Transforming the practice of law
Lillquist believes there is a role for AI in law practices. “AI will continue to transform the practice of law,” he said. “Rather than replacing jobs, it will instead require lawyers to develop an increasing number of skills in order to make use of the latest technologies and maintain a competitive edge. These potential changes are an opportunity for lawyers. They will be able to leverage AI-enabled legal tech solutions that can help them complete more work at a higher degree of accuracy, freeing up time to focus on more meaningful work that can create greater value for their companies or clients.
“AI will continue to take on repetitive tasks of increasing complexity, especially in data extraction, requiring that new systems be built in order to exact value out of new kinds of data. Lawyers will be responsible for working with technology to train it on datasets and law’s nuances. Deep legal expertise is required to create technology that successfully operates in the legal space, and that knowledge resides in humans. We will probably also see a redefinition of what it means to be a lawyer, and what it means to work at a law firm or as an in-house counsel.”
Echoing D’amico and Drucker, Lillquist added, “‘human touch’ is an essential part of the practice of law and will continue to be for the foreseeable future. The creative thinking, value judgement, and goal setting that expert lawyers offer isn’t something that AI is capable of doing. AI provides the greatest benefit when paired with lawyers so that each can play to their own strengths to together accomplish results not possible with one or the other.”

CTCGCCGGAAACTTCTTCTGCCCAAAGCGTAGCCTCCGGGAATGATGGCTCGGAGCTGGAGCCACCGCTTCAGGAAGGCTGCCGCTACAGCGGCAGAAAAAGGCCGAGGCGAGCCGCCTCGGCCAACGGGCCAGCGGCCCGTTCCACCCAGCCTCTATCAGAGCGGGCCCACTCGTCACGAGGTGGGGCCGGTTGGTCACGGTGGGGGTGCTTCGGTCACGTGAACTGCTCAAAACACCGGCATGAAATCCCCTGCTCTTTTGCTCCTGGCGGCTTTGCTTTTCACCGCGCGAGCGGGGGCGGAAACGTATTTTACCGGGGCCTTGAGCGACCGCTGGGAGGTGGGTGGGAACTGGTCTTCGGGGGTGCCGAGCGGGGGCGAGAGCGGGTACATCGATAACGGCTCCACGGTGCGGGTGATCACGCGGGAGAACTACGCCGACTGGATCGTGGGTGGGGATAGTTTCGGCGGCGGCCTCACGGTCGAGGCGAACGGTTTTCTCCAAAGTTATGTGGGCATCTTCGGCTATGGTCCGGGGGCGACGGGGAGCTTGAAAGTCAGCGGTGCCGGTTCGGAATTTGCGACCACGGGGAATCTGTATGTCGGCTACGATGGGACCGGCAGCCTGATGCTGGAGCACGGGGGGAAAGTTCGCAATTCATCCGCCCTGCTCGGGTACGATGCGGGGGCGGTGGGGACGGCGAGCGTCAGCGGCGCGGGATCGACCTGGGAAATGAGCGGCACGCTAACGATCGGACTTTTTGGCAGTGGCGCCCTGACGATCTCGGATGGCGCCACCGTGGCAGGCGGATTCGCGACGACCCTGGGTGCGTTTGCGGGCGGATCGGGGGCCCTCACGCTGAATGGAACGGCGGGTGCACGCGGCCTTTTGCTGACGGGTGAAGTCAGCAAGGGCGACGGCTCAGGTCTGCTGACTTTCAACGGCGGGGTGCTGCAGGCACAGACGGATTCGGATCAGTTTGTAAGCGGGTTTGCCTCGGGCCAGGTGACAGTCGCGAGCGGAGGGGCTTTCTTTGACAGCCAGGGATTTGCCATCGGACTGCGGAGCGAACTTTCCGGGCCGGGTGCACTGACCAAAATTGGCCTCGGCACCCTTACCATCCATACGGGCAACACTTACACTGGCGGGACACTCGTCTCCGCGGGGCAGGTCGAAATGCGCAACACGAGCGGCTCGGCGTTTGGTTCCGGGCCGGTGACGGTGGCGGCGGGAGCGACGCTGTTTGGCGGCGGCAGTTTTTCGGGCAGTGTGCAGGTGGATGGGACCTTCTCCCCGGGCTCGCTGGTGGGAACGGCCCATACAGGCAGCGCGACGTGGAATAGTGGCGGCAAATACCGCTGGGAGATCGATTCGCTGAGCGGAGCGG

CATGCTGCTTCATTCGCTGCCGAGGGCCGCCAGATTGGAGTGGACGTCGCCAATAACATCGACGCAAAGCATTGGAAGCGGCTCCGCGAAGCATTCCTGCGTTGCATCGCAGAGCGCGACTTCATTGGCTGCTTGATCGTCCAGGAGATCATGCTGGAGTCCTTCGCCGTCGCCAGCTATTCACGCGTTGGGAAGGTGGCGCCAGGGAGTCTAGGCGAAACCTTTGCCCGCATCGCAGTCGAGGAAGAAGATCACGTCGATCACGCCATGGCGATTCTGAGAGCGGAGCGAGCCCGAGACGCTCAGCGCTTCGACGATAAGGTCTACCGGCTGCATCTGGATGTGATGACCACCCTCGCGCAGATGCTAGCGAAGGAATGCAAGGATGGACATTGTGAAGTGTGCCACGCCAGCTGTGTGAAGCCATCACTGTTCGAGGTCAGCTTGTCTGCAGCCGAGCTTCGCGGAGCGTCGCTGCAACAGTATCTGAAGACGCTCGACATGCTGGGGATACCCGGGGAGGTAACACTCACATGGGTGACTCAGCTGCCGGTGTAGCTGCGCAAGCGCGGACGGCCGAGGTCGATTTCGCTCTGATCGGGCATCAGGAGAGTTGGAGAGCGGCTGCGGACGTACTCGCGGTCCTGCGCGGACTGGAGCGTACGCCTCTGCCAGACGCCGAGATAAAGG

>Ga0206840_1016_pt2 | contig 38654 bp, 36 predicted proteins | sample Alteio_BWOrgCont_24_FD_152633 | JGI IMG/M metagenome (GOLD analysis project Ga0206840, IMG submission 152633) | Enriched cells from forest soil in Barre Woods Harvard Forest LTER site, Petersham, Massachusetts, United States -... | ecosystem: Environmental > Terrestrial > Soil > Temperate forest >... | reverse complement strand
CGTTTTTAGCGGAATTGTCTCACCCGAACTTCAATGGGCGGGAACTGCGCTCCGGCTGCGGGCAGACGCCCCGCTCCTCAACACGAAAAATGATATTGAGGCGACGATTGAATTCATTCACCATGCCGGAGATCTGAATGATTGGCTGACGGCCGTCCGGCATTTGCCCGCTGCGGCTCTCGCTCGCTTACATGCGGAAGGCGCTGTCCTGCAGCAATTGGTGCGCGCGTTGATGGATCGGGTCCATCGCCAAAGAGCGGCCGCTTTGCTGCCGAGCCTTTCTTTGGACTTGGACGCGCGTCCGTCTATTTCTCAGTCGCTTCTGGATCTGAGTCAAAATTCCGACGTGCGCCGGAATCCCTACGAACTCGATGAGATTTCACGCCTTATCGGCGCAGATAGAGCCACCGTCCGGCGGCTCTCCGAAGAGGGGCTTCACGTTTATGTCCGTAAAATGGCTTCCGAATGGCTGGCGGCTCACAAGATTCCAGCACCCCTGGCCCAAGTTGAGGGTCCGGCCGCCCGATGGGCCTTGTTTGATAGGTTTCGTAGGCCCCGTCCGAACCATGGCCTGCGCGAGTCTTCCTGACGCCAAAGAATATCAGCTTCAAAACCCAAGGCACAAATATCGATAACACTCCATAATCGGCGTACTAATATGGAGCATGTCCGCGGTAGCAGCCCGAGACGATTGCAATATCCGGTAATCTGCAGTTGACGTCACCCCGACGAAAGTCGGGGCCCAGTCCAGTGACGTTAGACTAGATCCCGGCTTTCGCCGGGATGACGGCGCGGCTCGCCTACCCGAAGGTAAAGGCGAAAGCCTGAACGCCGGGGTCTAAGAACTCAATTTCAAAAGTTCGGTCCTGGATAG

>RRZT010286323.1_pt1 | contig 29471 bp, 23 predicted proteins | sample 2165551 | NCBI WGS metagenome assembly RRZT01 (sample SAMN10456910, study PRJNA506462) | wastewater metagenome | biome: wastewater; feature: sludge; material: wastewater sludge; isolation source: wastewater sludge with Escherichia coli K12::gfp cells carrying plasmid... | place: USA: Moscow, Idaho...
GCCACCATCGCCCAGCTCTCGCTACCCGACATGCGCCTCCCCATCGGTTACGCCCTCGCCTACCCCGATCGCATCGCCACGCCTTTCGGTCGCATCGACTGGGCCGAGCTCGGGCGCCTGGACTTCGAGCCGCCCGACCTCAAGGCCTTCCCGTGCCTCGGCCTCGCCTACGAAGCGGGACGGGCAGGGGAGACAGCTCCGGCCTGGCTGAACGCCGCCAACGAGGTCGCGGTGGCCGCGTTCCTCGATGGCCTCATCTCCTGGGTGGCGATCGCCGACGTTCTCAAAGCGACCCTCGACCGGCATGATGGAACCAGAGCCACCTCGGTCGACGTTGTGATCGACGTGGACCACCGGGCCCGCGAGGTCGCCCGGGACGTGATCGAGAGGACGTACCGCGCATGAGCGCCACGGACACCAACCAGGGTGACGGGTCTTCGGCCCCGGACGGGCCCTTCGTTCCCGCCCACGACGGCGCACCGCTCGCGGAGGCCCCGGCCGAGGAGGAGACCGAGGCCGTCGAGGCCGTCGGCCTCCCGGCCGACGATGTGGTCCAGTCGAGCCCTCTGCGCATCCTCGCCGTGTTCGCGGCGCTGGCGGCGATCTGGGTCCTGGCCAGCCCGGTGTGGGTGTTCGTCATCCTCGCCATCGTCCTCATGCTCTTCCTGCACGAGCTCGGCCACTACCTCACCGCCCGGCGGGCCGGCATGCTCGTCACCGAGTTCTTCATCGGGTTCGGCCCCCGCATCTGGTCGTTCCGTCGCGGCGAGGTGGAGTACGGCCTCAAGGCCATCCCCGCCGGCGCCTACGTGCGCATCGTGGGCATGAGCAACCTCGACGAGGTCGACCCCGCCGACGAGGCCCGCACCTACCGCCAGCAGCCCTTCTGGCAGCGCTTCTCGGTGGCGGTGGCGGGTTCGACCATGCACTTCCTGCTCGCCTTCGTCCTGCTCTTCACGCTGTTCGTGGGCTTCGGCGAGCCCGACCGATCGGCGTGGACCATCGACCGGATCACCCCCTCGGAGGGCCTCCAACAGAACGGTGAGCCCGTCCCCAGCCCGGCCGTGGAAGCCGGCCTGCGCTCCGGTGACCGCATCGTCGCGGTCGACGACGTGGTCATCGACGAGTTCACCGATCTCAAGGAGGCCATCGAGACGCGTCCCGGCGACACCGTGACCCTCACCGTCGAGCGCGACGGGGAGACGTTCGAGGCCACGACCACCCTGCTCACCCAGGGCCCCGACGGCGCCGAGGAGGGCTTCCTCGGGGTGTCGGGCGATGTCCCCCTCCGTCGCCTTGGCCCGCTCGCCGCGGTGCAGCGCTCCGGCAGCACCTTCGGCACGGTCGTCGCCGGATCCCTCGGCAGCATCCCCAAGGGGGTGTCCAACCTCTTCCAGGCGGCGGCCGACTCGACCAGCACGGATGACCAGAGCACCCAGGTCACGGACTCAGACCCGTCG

AI has taken over many jobs: Manufacturing and delivery jobs, including, and, as well as assembly-line workers, truckers, field technicians, call-center workers, sorters, data entry, insurance underwriters, tax preparers, sales reps, translators, bookkeepers, accountants, travel agents, and fast-food employees (consider how many automated ordering kiosks are available now).
While there aren’t really any “workarounds” the inevitable envelopment of robot employees, experts recommend that “adaptability trumps all.” Get to know how the AI in your office works and learn as much as you can about how tech is being incorporated in your job (and hopefully not taking over).
But in the legal world, “the practice of law continues to undergo digital transformation,” Lillquist said. “The legal space will continue to place a premium on attracting intelligent professionals that possess strong creative thinking and value judgement skills, even amidst technological innovation. AI isn’t going to give us the answer to questions requiring a value judgement. Entry-level lawyers shouldn’t be afraid of robots replacing their jobs. They should, however, reassess what it means to work in the legal industry and what kinds of skills beyond traditional ones such as legal reasoning and writing are required to be successful in that industry. As industries continue to adopt new legal tech solutions, young lawyers should invest in honing their technology skills to complement their traditional legal education.”